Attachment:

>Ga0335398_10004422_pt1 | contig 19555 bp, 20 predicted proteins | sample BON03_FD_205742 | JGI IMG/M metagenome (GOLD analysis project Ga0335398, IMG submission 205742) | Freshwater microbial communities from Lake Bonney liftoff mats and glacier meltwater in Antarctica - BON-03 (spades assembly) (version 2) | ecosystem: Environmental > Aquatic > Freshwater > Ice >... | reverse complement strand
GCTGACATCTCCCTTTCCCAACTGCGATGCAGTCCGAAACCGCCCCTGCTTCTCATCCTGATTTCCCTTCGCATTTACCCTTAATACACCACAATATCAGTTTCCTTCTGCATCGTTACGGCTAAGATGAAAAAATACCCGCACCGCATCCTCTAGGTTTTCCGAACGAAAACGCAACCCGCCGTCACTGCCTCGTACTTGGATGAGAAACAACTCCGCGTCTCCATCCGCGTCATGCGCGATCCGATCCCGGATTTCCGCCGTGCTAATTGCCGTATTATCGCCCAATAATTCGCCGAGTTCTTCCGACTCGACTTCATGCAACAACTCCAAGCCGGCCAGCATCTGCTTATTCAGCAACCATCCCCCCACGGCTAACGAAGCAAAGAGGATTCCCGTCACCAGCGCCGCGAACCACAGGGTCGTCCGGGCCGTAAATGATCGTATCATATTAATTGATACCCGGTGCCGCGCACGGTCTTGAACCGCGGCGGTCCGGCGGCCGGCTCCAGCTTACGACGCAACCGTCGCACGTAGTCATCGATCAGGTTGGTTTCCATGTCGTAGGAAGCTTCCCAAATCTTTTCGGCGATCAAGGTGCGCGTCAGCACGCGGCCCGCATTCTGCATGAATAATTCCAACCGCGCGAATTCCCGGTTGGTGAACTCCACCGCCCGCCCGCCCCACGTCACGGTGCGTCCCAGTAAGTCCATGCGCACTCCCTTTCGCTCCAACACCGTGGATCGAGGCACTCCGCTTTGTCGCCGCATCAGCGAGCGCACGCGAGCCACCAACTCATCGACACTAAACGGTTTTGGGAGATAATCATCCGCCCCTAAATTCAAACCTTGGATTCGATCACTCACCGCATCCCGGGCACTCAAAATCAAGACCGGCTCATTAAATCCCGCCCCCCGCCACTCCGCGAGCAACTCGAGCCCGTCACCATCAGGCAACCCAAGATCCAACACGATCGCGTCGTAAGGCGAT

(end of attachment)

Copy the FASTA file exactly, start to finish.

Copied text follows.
>Ga0335398_10004422_pt1 | contig 19555 bp, 20 predicted proteins | sample BON03_FD_205742 | JGI IMG/M metagenome (GOLD analysis project Ga0335398, IMG submission 205742) | Freshwater microbial communities from Lake Bonney liftoff mats and glacier meltwater in Antarctica - BON-03 (spades assembly) (version 2) | ecosystem: Environmental > Aquatic > Freshwater > Ice >... | reverse complement strand
GCTGACATCTCCCTTTCCCAACTGCGATGCAGTCCGAAACCGCCCCTGCTTCTCATCCTGATTTCCCTTCGCATTTACCCTTAATACACCACAATATCAGTTTCCTTCTGCATCGTTACGGCTAAGATGAAAAAATACCCGCACCGCATCCTCTAGGTTTTCCGAACGAAAACGCAACCCGCCGTCACTGCCTCGTACTTGGATGAGAAACAACTCCGCGTCTCCATCCGCGTCATGCGCGATCCGATCCCGGATTTCCGCCGTGCTAATTGCCGTATTATCGCCCAATAATTCGCCGAGTTCTTCCGACTCGACTTCATGCAACAACTCCAAGCCGGCCAGCATCTGCTTATTCAGCAACCATCCCCCCACGGCTAACGAAGCAAAGAGGATTCCCGTCACCAGCGCCGCGAACCACAGGGTCGTCCGGGCCGTAAATGATCGTATCATATTAATTGATACCCGGTGCCGCGCACGGTCTTGAACCGCGGCGGTCCGGCGGCCGGCTCCAGCTTACGACGCAACCGTCGCACGTAGTCATCGATCAGGTTGGTTTCCATGTCGTAGGAAGCTTCCCAAATCTTTTCGGCGATCAAGGTGCGCGTCAGCACGCGGCCCGCATTCTGCATGAATAATTCCAACCGCGCGAATTCCCGGTTGGTGAACTCCACCGCCCGCCCGCCCCACGTCACGGTGCGTCCCAGTAAGTCCATGCGCACTCCCTTTCGCTCCAACACCGTGGATCGAGGCACTCCGCTTTGTCGCCGCATCAGCGAGCGCACGCGAGCCACCAACTCATCGACACTAAACGGTTTTGGGAGATAATCATCCGCCCCTAAATTCAAACCTTGGATTCGATCACTCACCGCATCCCGGGCACTCAAAATCAAGACCGGCTCATTAAATCCCGCCCCCCGCCACTCCGCGAGCAACTCGAGCCCGTCACCATCAGGCAACCCAAGATCCAACACGATCGCGTCGTAAGGCGAT